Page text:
Wide Area Networks

fullgorgedcutΔίκτυα και Επικοινωνίες

24 Οκτ 2013 (πριν από 4 χρόνια και 15 μέρες)

131 εμφανίσεις

Chapter 10

Wide Area Networks

Part III: Wide Area Networks and Internetworking
Technologies


Business Data Communications (6e)

Copyright © 2003 by Pearson Education, Inc.


Stamper and Case


10
-

2


Topics Addressed in Chapter 10


What is a WAN?


Business rationale for WANs


WAN common carrier services


WAN hardware


WAN topologies


WAN data link protocols


WAN software


Transaction control processes in WANs


Business Data Communications (6e)

Copyright © 2003 by Pearson Education, Inc.


Stamper and Case


10
-

3


What is a WAN?


A wide area network (WAN) is one of the oldest kinds of data
communication networks


A WAN is a distributed network that covers a broad geographic area; a
WAN typically consists of multiple networks at geographically
distributed locations that are interconnected


Relative to LANs or MANs (see Figure 10
-
2) a WAN typically covers
a wider geographic area (see Figure 10
-
1) and operates at lower speeds


The Internet is the largest WAN that has been created


Many organizations leverage the Internet backbone to connect
geographically distributed sites


Some links in the Internet backbone have transmission speeds higher than
those found in LANs and WANs



Business Data Communications (6e)

Copyright © 2003 by Pearson Education, Inc.


Stamper and Case


10
-

4


Figure 10
-
1

Figure 10
-
2


Business Data Communications (6e)

Copyright © 2003 by Pearson Education, Inc.


Stamper and Case


10
-

5


Business Rationale For WANs


Major motivations behind the development of early WANs were to:


Enable data transfers and communication among geographically dispersed
locations


Overcome computing capacity limitations at particular locations


Enable users at one location to leverage resources at other locations


Additional business reasons for today’s WANs include the ability to
leverage WAN infrastructure to:


Support groupware


EDI and other B2B applications


Reduce information float


Realize economies of scale


Provide an “electronic presence”


Business Data Communications (6e)

Copyright © 2003 by Pearson Education, Inc.


Stamper and Case


10
-

6


WAN Common Carrier Services


Communication media used to connect geographically
dispersed sites are typically supplied by common
carriers


Table 10
-
1 summarizes the major switched and leased
carrier services utilized in WANs in the U.S.


Today’s WANs employ the full range of carrier
services including mobile communication services


PBX, Centrex, VoIP, and VPNs are other important
facets of today’s WANs


Business Data Communications (6e)

Copyright © 2003 by Pearson Education, Inc.


Stamper and Case


10
-

7


Table 10
-
1


Business Data Communications (6e)

Copyright © 2003 by Pearson Education, Inc.


Stamper and Case


10
-

8


WAN Hardware


Virtually all data communication discussed in the text is utilized in
WANs including internetworking hardware, Web servers, firewalls,
and hardware used in voice
-
oriented networks. Other important WAN
hardware include:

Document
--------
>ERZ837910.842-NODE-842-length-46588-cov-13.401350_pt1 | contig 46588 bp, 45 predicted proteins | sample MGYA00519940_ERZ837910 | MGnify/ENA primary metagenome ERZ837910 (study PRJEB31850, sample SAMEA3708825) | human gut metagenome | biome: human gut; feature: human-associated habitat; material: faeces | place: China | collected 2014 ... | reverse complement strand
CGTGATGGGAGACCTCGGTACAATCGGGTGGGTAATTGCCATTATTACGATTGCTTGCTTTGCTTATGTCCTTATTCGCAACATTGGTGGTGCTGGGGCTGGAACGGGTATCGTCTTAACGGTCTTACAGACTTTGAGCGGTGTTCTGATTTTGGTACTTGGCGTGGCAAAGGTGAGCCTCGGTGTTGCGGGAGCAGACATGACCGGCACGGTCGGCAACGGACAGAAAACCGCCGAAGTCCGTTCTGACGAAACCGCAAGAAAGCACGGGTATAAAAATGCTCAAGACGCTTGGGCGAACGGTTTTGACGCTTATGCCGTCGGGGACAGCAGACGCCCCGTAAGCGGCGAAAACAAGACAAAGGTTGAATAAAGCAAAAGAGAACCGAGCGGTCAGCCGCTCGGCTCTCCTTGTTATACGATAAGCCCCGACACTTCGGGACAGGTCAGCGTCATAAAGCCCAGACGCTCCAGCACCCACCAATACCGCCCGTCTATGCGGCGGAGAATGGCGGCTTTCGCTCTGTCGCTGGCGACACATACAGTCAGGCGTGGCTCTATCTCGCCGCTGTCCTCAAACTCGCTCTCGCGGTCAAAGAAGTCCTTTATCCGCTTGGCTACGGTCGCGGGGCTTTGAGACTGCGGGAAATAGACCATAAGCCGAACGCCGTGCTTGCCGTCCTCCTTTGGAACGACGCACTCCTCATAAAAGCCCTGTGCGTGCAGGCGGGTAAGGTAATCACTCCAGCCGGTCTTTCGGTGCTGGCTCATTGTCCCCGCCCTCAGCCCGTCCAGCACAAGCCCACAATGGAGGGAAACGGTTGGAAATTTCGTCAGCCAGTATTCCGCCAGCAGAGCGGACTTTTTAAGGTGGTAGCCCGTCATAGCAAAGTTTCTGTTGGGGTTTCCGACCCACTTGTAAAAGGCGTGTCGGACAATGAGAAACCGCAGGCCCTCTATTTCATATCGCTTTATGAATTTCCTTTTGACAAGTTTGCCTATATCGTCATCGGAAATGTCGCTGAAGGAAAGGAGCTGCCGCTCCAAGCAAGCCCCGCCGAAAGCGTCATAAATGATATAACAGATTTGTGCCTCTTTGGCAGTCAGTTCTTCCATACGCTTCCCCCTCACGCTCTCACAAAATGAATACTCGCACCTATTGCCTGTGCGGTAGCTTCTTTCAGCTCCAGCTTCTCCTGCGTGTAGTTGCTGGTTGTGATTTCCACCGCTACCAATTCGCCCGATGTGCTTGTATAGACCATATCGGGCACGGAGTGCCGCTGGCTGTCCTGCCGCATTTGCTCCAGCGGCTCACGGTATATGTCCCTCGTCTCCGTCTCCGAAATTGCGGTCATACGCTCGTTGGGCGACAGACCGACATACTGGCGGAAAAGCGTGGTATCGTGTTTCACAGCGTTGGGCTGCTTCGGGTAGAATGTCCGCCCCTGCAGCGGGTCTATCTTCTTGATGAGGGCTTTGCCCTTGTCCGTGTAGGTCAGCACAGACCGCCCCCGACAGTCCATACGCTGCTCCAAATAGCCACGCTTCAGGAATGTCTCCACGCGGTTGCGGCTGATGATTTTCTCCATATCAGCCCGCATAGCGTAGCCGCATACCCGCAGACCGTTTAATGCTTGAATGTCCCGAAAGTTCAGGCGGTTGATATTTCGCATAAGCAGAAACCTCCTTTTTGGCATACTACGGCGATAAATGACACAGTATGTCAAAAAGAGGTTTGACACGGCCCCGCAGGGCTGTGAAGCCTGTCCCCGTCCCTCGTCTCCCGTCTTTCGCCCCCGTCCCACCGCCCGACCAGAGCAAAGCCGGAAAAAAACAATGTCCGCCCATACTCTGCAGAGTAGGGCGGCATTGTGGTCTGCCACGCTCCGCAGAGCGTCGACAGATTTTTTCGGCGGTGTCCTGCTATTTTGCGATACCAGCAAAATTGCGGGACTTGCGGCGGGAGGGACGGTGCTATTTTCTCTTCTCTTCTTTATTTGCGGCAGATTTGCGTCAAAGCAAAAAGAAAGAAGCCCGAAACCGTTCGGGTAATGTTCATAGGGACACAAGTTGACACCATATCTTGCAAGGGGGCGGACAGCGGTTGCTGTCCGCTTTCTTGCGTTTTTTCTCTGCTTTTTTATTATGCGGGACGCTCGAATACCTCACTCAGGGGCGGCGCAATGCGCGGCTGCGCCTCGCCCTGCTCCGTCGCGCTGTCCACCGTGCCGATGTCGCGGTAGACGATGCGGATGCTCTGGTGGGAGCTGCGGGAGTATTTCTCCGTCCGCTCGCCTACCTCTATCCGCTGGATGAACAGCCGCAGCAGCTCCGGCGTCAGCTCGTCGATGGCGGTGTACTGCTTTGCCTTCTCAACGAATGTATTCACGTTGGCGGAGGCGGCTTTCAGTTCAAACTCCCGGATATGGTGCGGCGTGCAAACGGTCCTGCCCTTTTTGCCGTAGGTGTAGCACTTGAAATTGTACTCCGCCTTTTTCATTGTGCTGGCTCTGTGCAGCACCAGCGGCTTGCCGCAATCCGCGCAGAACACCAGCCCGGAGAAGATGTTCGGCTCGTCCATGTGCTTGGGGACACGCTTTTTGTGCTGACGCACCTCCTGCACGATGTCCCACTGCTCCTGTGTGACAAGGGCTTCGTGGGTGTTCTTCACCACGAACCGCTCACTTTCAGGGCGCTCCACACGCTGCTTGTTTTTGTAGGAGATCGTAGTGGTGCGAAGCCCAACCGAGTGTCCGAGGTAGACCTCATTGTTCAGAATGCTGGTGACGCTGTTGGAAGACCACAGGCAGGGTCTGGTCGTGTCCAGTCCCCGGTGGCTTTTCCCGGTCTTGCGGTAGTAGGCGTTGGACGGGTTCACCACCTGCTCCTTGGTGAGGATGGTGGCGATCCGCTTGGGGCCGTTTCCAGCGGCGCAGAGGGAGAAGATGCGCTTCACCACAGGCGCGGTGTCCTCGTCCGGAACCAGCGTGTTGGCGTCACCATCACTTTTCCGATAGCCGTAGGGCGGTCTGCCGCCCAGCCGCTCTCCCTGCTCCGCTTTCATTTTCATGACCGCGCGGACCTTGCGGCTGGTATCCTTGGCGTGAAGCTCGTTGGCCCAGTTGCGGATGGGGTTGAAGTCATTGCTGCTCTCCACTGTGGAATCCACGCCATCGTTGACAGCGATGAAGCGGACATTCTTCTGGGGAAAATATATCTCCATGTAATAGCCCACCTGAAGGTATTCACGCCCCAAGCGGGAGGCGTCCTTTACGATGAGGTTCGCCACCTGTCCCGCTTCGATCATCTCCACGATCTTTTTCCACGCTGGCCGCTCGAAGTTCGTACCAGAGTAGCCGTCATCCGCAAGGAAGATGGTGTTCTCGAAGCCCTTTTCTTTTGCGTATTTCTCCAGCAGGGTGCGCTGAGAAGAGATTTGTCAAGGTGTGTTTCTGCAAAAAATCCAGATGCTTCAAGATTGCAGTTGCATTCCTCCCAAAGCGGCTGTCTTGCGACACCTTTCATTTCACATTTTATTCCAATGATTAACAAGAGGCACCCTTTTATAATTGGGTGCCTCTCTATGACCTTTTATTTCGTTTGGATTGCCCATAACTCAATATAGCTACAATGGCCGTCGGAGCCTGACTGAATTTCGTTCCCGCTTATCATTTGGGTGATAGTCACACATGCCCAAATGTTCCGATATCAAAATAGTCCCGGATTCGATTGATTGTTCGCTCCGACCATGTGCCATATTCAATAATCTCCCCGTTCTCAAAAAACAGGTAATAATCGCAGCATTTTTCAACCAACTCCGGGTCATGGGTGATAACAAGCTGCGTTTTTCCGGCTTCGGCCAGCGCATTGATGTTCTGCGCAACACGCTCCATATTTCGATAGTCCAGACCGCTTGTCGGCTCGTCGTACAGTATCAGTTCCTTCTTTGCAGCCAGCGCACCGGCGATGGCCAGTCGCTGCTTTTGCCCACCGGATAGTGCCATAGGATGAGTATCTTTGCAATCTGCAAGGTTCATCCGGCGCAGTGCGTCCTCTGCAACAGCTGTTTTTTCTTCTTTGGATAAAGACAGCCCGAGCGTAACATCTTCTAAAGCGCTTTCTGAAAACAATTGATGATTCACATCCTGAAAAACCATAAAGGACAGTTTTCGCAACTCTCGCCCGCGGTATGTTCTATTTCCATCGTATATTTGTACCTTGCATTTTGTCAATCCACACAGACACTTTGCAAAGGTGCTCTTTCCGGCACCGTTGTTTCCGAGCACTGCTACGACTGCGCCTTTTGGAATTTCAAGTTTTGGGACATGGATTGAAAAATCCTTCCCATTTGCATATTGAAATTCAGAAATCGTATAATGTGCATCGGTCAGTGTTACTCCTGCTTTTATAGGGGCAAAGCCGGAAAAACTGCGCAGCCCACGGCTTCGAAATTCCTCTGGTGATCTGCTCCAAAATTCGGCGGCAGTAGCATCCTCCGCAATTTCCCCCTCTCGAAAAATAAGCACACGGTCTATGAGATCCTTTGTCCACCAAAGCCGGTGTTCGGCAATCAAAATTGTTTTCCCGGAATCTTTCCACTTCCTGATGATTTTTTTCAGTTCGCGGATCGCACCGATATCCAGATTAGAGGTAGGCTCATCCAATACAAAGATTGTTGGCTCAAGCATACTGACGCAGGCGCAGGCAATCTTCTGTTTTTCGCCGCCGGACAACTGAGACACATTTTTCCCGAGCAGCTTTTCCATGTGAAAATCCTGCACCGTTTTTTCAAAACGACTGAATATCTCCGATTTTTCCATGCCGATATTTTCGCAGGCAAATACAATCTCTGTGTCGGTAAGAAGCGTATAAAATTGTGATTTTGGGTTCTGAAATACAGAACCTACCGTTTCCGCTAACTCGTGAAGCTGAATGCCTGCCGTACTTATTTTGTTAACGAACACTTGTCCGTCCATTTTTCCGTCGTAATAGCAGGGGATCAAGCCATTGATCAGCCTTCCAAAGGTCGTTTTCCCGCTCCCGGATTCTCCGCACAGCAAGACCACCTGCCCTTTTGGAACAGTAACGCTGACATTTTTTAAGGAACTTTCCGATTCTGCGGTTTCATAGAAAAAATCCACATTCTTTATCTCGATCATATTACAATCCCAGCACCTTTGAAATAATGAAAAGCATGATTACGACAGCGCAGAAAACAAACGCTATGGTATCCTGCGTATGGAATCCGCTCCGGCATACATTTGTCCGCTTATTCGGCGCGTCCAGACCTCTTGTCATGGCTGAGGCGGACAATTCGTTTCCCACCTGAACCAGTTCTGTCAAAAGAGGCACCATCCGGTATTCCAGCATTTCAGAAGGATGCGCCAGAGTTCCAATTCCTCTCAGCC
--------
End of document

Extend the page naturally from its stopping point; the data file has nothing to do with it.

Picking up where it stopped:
Hosts


Terminals


Multiplexors


Concentrators


Front
-
end processors


Port concentrators


Port selectors


Cluster controllers


Several of these are illustrated in Figure 10
-
4


Business Data Communications (6e)

Copyright © 2003 by Pearson Education, Inc.


Stamper and Case


10
-

9


Figure 10
-
4


Business Data Communications (6e)

Copyright © 2003 by Pearson Education, Inc.


Stamper and Case


10
-

10


Hosts


In WANs, hosts have traditionally been
mainframes or midrange systems


In large WANs there are likely to be multiple
hosts interconnected by WAN links


Like severs in LANs, WAN hosts enable network
users to access application programs and database
management systems


Interconnections among WAN hosts enable users
at one location to access network resources at
other locations


Business Data Communications (6e)

Copyright © 2003 by Pearson Education, Inc.


Stamper and Case


10
-

11


Terminals


A
terminal

is an input/output device that can be connected
to al local or remote host


A variety of terminals are found in today’s WANs
including:


Microcomputers


Network computers (NCs)


aka
thin clients


Video display units (VDUs)


Display
-
only devices


Point
-
of
-
sale (POS) terminals


Automatic teller machines (ATMs)


Portable terminals


Touch
-
tone telephones


Sensor devices


Business Data Communications (6e)

Copyright © 2003 by Pearson Education, Inc.


Stamper and Case


10
-

12


Terminal Capabilities


Terminals have a wide range of capabilities


Traditional terminal classifications include:


Dumb terminals


Smart terminals


Intelligent terminals


Terminals also differ in terms of:


Input and output capabilities


Cost


Speed


Display attributes


Business Data Communications (6e)

Copyright © 2003 by Pearson Education, Inc.


Stamper and Case


10
-

13


Terminal Configurations and
Line Disciplines


Two options exist for attaching terminals to hosts:


Point
-
to
-
point

connections
in which there is a direct
communication path from one machine to another; this is most
feasible for local connections or for limited remote connections


Multipoint connections
in which several terminals share a
communication link (see Figure 10
-
7)


Line disciplines

(communication protocols) are needed to
control which station on a point